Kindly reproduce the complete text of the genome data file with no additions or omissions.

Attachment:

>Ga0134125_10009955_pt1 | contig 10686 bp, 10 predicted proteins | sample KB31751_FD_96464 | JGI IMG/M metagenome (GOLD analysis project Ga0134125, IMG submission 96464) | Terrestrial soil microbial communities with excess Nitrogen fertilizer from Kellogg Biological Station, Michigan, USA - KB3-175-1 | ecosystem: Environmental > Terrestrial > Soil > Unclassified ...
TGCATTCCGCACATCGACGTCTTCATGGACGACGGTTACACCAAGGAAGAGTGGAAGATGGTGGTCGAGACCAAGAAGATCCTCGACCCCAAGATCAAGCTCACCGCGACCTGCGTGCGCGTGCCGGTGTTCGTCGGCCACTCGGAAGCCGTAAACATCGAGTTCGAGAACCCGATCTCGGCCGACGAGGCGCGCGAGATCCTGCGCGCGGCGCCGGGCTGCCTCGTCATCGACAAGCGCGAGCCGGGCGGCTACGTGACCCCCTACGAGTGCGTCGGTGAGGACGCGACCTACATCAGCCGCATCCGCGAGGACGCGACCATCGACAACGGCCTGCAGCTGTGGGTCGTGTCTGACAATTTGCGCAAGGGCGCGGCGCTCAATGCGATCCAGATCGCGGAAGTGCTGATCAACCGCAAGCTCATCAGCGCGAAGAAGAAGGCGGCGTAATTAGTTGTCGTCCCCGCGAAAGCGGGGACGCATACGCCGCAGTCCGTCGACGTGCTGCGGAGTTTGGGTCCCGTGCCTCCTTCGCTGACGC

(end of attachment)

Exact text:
>Ga0134125_10009955_pt1 | contig 10686 bp, 10 predicted proteins | sample KB31751_FD_96464 | JGI IMG/M metagenome (GOLD analysis project Ga0134125, IMG submission 96464) | Terrestrial soil microbial communities with excess Nitrogen fertilizer from Kellogg Biological Station, Michigan, USA - KB3-175-1 | ecosystem: Environmental > Terrestrial > Soil > Unclassified ...
TGCATTCCGCACATCGACGTCTTCATGGACGACGGTTACACCAAGGAAGAGTGGAAGATGGTGGTCGAGACCAAGAAGATCCTCGACCCCAAGATCAAGCTCACCGCGACCTGCGTGCGCGTGCCGGTGTTCGTCGGCCACTCGGAAGCCGTAAACATCGAGTTCGAGAACCCGATCTCGGCCGACGAGGCGCGCGAGATCCTGCGCGCGGCGCCGGGCTGCCTCGTCATCGACAAGCGCGAGCCGGGCGGCTACGTGACCCCCTACGAGTGCGTCGGTGAGGACGCGACCTACATCAGCCGCATCCGCGAGGACGCGACCATCGACAACGGCCTGCAGCTGTGGGTCGTGTCTGACAATTTGCGCAAGGGCGCGGCGCTCAATGCGATCCAGATCGCGGAAGTGCTGATCAACCGCAAGCTCATCAGCGCGAAGAAGAAGGCGGCGTAATTAGTTGTCGTCCCCGCGAAAGCGGGGACGCATACGCCGCAGTCCGTCGACGTGCTGCGGAGTTTGGGTCCCGTGCCTCCTTCGCTGACGC